Kerre McIvor: Tattooed rugby players respect Japanese culture


Our All Blacks will cover up in public swimming pools and gymnasiums to avoid offending their Japanese hosts during the Rugby Word Cup. Photo / Brett Phibbs

COMMENT: Preparations for the 2019 Rugby World Cup in Japan are well underway, but a request to players and supporters of the competition raised eyebrows this week when it was made public.

Tattooed players within the teams, as well as their inked fans, have been advised to wear protective vests when using the swimming pools and gyms which are also open to the public to avoid offending.

In Japan, tattoos are associated with the Yakuza, the Japanese mafia. And it looks like gamers are set to do just that.

Alan Gilpin, the tournament director, said when the issue was raised within the world rugby organization a year ago, they expected some backlash from the players.

After all, you’d be hard pressed to name a representative team that didn’t have at least one player with serious body art.

And for Pacifika and Maori players, their tattoos are an important representation of who they are. But no, the teams understood that when they are invited to another country, it is about respecting the cultures and sensitivities of that country and therefore all the participating teams have indicated that they will do what they can to avoid offending their hosts.

It seems incredible that it is easier to cover up the thousands of tatts sported by rugby players than it is to cover up a few corporate billboards.

Remember how the “clean stadium” issue cost New Zealand the right to co-host the 2003 Rugby World Cup with Australia?

But tattoos and their relevance also made the news this week after a report from highlighted the outrage many Australian cops felt when told to cover up their tattoos.

New federal police dress code guidelines state that officers with visible tattoos will be required to wear long-sleeved shirts and pants, unless they request an exemption on religious, medical grounds. or cultural.

I can’t imagine how uncomfortable it would be for officers, men and women, to be covered from head to toe during the summer in parts of Australia, but it is the Federal Police officers who are facing the heat right now.

An Australian cop, who is said to have a Southern Cross tattooed on his neck, says his culture is Australian bogan. The Tatts are one of them and he has just as much right as anyone to uphold his culture, the website quotes him.

AFP bosses have tried to put out the fire by saying common sense will apply in the application of the policy and the exemptions will apply on a case-by-case basis, but I think the Australian cops are right .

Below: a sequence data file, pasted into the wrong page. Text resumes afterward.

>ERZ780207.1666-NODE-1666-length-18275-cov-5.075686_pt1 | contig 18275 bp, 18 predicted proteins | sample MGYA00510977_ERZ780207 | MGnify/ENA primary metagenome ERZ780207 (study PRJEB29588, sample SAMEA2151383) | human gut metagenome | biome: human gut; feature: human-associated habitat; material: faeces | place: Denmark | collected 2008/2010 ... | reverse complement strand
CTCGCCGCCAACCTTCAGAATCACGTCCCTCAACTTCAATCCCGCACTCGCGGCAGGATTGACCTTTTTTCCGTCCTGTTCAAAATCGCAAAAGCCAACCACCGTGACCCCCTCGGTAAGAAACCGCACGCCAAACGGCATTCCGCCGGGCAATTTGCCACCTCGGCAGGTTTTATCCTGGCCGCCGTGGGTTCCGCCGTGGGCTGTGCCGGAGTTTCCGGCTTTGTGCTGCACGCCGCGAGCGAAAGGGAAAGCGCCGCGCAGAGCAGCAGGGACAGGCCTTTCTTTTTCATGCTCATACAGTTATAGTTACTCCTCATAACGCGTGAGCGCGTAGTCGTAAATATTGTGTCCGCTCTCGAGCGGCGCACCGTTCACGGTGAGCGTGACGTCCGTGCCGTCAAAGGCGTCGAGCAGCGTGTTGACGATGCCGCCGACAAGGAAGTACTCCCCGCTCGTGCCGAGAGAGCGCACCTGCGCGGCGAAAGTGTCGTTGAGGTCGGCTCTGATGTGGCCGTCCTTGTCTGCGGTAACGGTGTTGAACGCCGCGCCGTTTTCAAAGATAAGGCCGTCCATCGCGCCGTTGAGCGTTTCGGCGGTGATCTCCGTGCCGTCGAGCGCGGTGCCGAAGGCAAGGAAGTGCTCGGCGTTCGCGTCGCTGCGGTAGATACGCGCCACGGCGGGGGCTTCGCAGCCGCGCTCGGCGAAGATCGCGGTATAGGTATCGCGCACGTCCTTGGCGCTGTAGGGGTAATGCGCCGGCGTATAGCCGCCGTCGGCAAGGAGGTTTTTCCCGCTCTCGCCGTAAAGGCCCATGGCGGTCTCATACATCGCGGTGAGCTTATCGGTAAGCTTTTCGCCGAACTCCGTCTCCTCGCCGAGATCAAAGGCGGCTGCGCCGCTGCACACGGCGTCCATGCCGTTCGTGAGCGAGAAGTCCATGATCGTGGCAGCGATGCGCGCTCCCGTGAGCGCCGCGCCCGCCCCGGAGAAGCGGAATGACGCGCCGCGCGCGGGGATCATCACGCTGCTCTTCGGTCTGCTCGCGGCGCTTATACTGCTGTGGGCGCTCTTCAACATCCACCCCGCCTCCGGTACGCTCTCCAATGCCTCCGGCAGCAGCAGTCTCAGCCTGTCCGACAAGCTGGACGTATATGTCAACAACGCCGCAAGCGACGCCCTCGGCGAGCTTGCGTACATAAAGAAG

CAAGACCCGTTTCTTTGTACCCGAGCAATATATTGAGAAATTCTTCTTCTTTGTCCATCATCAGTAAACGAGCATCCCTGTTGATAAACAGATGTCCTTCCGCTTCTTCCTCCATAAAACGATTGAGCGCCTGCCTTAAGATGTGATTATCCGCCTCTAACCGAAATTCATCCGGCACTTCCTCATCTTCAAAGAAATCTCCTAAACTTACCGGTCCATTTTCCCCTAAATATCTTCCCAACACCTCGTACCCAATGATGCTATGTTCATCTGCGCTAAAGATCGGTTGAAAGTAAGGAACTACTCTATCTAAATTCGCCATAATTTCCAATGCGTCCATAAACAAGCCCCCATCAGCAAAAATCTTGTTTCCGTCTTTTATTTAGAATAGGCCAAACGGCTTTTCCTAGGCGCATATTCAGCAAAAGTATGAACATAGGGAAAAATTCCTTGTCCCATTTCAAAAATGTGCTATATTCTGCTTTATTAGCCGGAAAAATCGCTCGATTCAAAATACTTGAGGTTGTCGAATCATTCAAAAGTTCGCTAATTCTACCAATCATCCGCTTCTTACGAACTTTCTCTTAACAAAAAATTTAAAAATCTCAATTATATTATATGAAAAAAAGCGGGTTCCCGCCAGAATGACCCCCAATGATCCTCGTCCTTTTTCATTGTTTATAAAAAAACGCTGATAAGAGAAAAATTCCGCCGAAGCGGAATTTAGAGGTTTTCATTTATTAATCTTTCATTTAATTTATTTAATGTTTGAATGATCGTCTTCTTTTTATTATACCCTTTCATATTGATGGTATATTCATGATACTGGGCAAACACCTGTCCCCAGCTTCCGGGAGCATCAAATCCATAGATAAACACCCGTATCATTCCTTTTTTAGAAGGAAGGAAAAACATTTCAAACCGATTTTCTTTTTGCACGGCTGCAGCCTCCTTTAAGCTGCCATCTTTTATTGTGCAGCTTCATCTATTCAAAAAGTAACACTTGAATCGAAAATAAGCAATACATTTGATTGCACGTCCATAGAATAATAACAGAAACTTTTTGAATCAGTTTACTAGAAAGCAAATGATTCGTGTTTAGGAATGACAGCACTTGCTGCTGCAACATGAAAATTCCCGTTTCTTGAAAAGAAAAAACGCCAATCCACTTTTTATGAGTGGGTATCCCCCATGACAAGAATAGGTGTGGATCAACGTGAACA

I don’t have tattoos. I had a feeling that the blue bird of happiness that I might have tattooed on my right and right chest in my early twenties would one day be a gaunt old seagull crashing into my scrub and it wasn’t really the look I had. after.

If I were to get a tattoo these days, it would have to be an accordion – as I lose weight, the accordion kicks in; as I inevitably stack it, the accordion stretches.

It would be the only tattoo I could imagine to fit my ever-changing body size. But I know a lot of people who have tattoos and none of them lack importance.

They might not be cultural role models, but they usually tell about something meaningful that happened in that person’s life and they are precious and symbolic to them.

New Zealand employers seem sympathetic to this and unless tatts are offensive, literally in your face, or downright ugly, tatts aren’t a snap for most Kiwi employers. I wonder if they are for parents these days.

The other reason that put me off getting a tattoo was the thought of what my dad would say.

He was reluctant to have my ears pierced – I couldn’t even begin to imagine what would have happened if I showed up with a tattoo. It could very well have been, without a word of lie when you speak of a man with hypertension, his death.

I feel like parents today are a bit more tolerant – helped by the fact that body art practitioners these days are much more talented and sophisticated than the guys that existed in the four’s. -twenty.

It would be interesting to know if tattoos are a “thing” for parents and employers these days. Or if parents and employers understand that there are much bigger issues to worry about.


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